Snape: Secret of PoW’s coded letters revealed
- Credit: Archant
CODE breaking researchers have deciphered the cryptic military messages of a prisoner of war who spent his later years living in a Suffolk village.
Commander John Pryor’s wartime tale could have been copied from the pages of a spy novel – but he kept it secret until his son discovered the cipher hidden in his letters home.
Spending his last 30 years living in Snape, near Aldeburgh, Cdr Pryor never fully revealed the truth about his letters, which were always addressed to his grandfather but passed censors on both sides of the conflict.
When his son Stephen, a Plymouth University governor, enlisted the help of academics using code-cracking techniques, it was mathematics professor David McMullan who managed to interpret their contents using the knowledge of MI9 codes and a great deal of perseverance.
The MI9 code was used by the secret service to help escape and evasion. It was prisoners of war like Cdr Pryor who made it possible by sourcing equipment and supplies for breaking out. But his letters also passed on information about key German sites like munitions dumps.
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The decoding project was set up by a university pro-chancellor working on a PhD about silk escape maps created by MI9. During a conversation with Mr Pryor, she discovered his father had written a number of coded letters from German PoW camps following his capture while trying to evacuate soldiers from Dunkirk.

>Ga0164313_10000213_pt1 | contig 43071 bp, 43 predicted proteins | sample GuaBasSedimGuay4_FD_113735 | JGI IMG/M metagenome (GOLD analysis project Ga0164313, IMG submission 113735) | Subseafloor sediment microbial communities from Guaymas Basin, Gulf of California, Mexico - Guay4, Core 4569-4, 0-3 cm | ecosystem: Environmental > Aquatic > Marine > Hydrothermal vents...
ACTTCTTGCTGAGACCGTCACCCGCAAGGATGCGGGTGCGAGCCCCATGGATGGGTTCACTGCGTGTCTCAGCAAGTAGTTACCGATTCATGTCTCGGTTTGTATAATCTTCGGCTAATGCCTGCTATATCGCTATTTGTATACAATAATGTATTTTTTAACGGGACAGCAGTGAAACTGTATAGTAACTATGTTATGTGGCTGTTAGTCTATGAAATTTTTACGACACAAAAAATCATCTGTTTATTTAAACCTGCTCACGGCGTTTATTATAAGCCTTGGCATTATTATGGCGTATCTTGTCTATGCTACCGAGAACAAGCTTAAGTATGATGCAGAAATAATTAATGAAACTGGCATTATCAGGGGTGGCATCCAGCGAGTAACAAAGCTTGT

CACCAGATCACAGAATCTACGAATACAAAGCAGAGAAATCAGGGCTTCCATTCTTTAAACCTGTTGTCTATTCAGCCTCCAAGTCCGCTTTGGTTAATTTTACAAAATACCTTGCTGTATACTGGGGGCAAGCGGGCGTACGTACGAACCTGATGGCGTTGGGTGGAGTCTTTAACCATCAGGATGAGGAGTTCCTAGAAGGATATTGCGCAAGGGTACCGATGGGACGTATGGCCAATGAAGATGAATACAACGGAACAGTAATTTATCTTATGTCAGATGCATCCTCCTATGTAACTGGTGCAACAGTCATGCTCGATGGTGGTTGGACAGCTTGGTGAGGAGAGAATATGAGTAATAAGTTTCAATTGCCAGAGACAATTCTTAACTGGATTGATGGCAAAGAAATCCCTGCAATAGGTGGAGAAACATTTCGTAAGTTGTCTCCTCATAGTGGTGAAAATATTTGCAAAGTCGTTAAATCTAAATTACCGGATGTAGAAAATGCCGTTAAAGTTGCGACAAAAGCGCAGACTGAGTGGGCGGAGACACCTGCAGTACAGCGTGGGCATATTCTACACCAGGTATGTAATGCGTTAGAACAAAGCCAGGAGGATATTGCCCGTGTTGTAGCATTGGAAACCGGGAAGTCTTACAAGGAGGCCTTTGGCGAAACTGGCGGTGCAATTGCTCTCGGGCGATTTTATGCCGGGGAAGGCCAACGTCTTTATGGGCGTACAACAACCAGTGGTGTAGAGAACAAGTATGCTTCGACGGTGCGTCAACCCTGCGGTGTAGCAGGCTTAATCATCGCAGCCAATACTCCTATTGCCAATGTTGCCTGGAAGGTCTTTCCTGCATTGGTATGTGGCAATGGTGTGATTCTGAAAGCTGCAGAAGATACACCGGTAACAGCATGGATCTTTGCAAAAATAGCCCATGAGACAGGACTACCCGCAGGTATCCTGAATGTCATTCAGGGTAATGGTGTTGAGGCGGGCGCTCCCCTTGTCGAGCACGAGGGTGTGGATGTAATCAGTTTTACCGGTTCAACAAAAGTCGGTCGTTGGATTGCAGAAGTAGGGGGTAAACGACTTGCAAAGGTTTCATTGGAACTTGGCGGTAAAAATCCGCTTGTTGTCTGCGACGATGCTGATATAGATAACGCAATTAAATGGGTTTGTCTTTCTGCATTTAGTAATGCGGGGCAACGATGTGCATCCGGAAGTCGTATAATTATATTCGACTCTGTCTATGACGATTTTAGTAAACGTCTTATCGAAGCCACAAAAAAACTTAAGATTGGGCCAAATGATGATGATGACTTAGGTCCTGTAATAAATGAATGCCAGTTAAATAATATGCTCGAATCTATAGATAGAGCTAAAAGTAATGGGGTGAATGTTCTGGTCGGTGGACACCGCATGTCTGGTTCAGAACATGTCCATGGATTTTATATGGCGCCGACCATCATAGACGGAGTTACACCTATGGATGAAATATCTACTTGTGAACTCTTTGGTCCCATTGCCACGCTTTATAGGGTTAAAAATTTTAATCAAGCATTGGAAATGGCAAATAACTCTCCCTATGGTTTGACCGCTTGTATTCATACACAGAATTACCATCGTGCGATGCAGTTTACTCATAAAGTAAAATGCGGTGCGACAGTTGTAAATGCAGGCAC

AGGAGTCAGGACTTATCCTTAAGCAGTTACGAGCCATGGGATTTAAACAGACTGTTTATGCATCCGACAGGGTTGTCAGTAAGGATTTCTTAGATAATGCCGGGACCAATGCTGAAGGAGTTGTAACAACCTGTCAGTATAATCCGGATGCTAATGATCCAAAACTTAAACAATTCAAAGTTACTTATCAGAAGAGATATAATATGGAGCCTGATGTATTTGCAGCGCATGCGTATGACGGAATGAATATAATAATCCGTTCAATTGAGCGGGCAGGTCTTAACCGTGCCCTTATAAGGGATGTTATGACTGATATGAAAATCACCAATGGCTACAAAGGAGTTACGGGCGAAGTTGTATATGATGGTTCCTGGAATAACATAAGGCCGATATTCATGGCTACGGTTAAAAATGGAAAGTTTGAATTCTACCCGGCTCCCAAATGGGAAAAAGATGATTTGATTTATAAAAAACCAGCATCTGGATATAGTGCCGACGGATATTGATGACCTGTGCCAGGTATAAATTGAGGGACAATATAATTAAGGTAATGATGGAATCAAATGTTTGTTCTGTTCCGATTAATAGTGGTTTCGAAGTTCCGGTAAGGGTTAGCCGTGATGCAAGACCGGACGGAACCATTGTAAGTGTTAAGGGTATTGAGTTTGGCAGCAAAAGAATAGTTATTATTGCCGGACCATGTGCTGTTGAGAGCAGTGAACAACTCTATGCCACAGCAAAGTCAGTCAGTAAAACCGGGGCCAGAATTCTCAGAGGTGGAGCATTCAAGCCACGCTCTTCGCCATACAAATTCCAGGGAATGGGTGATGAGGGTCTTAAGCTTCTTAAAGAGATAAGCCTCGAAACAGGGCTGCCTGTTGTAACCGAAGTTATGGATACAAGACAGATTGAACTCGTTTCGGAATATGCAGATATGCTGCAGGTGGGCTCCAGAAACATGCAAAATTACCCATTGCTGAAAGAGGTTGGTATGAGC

Every fourth and fifth word in the letters was coded - but if those words happened to be “but” or “the”, it then triggered an intricate alphabetical sequence used to hide requests for items such as maps and passports.
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Mr Pryor said: “I had known for 30 years that my father had these letters, but he could not remember the full code and so their contents lay hidden.
“His letters from the camps were always addressed to my grandfather but would have already passed through German and British censors, the latter picking up any coded requests.
My father was among the tens of thousands of young men who as PoWs lost the best years of their youth and could never hope to regain them. But I can now see that despite their plight, he and his peers took incredible risks and it has only made me admire their resilience and ingenuity even more.”
Cdr Pryor sent 20 letters home from the Marlag und Milag Nord death camp in north west Germany - the setting for 1953 British war film Albert RN.
He continued to serve in the Navy until his retirement, when he moved to Snape and became involved with producing the Aldeburgh Yacht Club’s annual sketch plans and sailing directions and carried out surveys of the Ore entrance. He died in April 2011 aged 91.
His widow, Mary, who still lives in Snape, said: “He was chair of the parish council for five years and did a lot for the church. He was very involved.
“He did talk about the letters but would say he didn’t remember much. Whether that was by design, I don’t know.
“The camps were full of a lot of young men who didn’t want to be there. They got hard punishment if they were caught trying to upset things.”
Plymouth University is now keen to hear from families with similar letters. If you want to uncover a loved ones’ hidden wartime history, email firstname.lastname@example.org.